http://www.grubstreet.co.uk/military_history_-_aviation.htm

=====

Additionally, I chatted with Bill Wolf a few months ago. He has several titles published by Schiffer. His latestst book should be out in June, tenatively titled Fighters Of The Southern Cross, a history of the units and actions that took place in the southwest Pacific and Australia.

He has (at this time) a 2-volume set coming out on the B-29, as well. Last I had heard, he was haggling with Boeing about the costs of using their photos in his books.

Regards,
http://members.cox.net/us.fighters/wildsig.jpg

Ruy Horta
04-18-2004, 06:14 AM
<BLOCKQUOTE class="ip-ubbcode-quote"><font size="-1">quote:</font><HR>Originally posted by SkyChimp:
I've got quite a few titles published by Grub Street. Anything they publish is bound to be first rate.

_Buffaloes Over Singapore_ is one I just picked up and but haven'y really gotten into yet. It looks like a winner, though.<HR></BLOCKQUOTE>

I must admit that I share your enthusiasm about Grub Street's publications. Haven't got the Singapore title (yet), but have had my sight on it for some time. Its wise to wait for them to hit the "discount" price-level at the big online stores. Right now this one has, so its about time! In this case there is also the added special interest of Dutch ops with the Buffalo.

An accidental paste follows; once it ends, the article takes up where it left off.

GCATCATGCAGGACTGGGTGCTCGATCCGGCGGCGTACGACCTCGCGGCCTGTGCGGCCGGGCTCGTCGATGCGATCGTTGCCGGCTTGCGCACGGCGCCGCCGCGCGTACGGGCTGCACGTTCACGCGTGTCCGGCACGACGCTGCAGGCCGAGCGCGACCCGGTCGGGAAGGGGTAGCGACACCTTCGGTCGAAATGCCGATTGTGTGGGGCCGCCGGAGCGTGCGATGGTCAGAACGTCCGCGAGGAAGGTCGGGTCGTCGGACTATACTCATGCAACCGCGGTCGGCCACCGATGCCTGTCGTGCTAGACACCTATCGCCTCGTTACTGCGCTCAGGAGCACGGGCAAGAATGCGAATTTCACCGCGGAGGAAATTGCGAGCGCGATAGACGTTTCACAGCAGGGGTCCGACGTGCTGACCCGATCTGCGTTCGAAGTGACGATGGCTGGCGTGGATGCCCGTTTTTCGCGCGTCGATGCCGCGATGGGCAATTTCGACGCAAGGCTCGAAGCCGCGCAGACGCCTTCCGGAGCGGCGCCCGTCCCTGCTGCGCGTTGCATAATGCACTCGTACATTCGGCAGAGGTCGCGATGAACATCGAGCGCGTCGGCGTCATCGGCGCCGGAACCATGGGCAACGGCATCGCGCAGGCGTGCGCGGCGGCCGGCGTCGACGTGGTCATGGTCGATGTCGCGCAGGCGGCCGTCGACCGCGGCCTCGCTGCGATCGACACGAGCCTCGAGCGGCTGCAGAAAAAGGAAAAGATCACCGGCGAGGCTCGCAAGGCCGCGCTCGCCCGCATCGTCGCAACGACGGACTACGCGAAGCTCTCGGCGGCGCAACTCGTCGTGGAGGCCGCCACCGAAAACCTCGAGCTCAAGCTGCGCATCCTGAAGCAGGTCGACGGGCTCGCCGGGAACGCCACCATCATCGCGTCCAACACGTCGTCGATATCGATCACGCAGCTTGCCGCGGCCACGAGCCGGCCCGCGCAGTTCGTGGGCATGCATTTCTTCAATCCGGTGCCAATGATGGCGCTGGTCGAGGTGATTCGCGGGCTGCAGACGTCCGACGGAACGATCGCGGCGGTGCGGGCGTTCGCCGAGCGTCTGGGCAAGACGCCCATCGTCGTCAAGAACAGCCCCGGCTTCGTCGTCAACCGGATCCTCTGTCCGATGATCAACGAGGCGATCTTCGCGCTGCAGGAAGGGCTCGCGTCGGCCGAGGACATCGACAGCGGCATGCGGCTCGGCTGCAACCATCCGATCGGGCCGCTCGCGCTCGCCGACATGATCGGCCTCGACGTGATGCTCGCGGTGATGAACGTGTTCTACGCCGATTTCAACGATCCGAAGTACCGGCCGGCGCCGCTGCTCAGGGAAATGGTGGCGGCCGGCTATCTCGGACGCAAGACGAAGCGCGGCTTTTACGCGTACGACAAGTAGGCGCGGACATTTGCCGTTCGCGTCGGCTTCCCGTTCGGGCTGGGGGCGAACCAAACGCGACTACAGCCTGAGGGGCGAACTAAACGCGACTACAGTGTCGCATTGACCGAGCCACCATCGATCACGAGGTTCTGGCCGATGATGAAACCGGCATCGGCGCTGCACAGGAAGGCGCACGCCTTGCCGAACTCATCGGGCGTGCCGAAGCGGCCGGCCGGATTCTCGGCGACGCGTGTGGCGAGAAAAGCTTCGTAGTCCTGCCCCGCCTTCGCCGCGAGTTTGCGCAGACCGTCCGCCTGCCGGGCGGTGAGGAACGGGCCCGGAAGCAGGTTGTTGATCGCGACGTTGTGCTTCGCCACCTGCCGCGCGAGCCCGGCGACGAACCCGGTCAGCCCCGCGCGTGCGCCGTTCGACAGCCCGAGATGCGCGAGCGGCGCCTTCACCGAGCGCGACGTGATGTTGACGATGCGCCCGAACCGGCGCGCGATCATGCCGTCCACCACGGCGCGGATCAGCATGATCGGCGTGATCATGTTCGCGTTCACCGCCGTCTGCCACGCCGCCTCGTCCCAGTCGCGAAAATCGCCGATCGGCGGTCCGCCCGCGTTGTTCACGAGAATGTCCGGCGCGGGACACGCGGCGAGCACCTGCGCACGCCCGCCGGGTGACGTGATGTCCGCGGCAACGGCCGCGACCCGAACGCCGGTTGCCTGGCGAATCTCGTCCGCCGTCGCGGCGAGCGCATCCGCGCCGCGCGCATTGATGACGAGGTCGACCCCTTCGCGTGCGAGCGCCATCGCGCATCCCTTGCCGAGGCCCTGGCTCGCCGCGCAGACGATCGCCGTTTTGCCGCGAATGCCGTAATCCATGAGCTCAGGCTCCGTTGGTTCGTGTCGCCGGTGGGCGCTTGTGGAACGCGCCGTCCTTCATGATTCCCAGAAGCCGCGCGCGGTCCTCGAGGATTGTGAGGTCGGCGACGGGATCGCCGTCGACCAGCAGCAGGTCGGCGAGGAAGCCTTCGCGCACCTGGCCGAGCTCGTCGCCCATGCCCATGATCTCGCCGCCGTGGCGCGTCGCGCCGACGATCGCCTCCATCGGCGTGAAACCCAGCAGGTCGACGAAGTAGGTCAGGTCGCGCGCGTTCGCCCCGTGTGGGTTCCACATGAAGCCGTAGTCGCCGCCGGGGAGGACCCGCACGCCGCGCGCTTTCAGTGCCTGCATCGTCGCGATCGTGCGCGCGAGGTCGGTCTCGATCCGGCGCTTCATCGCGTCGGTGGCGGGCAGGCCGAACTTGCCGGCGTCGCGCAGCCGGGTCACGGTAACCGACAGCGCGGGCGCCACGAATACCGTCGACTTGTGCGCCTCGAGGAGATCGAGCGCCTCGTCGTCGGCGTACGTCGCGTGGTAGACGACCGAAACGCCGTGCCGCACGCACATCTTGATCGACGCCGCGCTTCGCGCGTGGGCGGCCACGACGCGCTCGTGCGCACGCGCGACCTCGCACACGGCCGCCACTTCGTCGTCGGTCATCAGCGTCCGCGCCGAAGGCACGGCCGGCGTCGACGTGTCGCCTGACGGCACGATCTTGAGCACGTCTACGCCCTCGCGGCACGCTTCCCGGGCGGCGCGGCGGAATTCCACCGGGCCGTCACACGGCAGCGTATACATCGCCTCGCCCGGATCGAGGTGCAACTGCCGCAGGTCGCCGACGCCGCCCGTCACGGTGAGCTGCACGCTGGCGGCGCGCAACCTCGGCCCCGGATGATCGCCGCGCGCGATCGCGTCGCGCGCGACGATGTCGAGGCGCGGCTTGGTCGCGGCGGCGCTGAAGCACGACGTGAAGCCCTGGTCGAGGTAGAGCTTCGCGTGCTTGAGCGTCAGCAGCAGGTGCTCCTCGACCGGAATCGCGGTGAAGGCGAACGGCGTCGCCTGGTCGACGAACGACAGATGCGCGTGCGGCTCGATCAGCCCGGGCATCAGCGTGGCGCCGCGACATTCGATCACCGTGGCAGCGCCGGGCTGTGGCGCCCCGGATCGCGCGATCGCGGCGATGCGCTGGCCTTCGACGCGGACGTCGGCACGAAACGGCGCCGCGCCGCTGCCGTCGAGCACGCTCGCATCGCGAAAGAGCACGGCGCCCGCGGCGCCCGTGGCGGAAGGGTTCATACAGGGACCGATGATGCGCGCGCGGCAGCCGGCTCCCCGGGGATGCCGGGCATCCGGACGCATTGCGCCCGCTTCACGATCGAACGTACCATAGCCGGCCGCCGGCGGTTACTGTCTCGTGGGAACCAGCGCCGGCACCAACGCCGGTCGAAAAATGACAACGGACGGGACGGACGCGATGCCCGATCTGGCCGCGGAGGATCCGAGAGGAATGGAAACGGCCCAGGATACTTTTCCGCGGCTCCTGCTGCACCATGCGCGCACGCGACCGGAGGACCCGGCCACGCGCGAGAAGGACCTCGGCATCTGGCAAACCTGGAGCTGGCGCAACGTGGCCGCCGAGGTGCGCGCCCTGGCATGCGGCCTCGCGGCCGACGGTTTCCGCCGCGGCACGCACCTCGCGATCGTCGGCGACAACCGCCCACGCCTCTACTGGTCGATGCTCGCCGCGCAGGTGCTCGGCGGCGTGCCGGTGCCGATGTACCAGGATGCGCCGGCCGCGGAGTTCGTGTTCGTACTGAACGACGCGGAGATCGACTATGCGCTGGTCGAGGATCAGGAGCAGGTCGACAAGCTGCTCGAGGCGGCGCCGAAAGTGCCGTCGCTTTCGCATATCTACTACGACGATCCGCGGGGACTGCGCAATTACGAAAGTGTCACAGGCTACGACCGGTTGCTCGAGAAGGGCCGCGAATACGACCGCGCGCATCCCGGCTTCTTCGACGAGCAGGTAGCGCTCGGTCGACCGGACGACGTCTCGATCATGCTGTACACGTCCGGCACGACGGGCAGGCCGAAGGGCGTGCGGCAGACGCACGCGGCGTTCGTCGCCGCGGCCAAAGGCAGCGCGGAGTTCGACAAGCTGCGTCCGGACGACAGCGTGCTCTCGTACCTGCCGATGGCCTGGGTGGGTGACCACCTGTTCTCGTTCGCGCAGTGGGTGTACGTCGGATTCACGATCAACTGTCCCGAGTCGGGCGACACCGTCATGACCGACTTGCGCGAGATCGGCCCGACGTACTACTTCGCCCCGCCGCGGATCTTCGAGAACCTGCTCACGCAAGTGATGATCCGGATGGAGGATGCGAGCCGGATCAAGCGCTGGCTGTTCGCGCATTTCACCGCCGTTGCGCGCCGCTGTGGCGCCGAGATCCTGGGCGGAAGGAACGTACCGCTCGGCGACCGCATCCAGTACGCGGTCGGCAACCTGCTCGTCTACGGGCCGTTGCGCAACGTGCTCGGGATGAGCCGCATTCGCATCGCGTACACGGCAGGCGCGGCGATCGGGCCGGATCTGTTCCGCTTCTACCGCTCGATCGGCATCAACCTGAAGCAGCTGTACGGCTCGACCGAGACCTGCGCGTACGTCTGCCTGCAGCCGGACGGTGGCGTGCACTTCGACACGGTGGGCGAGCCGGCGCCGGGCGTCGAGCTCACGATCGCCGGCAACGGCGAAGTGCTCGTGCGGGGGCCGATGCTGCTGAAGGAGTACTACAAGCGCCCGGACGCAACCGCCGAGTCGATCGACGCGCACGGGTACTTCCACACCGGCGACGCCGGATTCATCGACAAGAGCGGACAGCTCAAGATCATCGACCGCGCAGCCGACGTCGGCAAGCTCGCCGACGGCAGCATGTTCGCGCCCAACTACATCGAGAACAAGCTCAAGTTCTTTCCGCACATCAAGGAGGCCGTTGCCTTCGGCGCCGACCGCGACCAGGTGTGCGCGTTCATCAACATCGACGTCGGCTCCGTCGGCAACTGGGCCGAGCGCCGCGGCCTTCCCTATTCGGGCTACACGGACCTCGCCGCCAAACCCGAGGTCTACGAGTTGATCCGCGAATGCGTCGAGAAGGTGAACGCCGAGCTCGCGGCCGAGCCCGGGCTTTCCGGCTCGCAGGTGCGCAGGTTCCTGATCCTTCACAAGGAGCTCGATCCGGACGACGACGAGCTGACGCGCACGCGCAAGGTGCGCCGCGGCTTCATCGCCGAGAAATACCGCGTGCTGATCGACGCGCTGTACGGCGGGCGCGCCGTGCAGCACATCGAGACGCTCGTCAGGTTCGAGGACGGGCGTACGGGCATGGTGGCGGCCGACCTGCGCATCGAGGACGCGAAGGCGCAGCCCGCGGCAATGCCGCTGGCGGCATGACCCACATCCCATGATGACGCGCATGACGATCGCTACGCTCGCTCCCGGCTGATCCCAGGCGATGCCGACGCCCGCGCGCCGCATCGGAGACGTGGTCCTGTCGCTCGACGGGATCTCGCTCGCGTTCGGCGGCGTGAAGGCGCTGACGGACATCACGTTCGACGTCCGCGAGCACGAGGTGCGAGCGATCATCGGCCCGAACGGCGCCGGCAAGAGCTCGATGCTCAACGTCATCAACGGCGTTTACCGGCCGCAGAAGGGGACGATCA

<BLOCKQUOTE class="ip-ubbcode-quote"><font size="-1">quote:</font><HR>
Additionally, I chatted with Bill Wolf a few months ago. He has several titles published by Schiffer. His latestst book should be out in June, tenatively titled _Fighters Of The Southern Cross_, a history of the units and actions that took place in the southwest Pacific and Australia.<HR></BLOCKQUOTE>

Although this is the first time I hear about this work, it sounds like another must have to me. These general campaign books are always good to have. Any special interest can always be followed upon afterwards.

I'll put this one on my wishlist.

http://ubbxforums.ubi.com/images/smiley/59.gif

Ruy Horta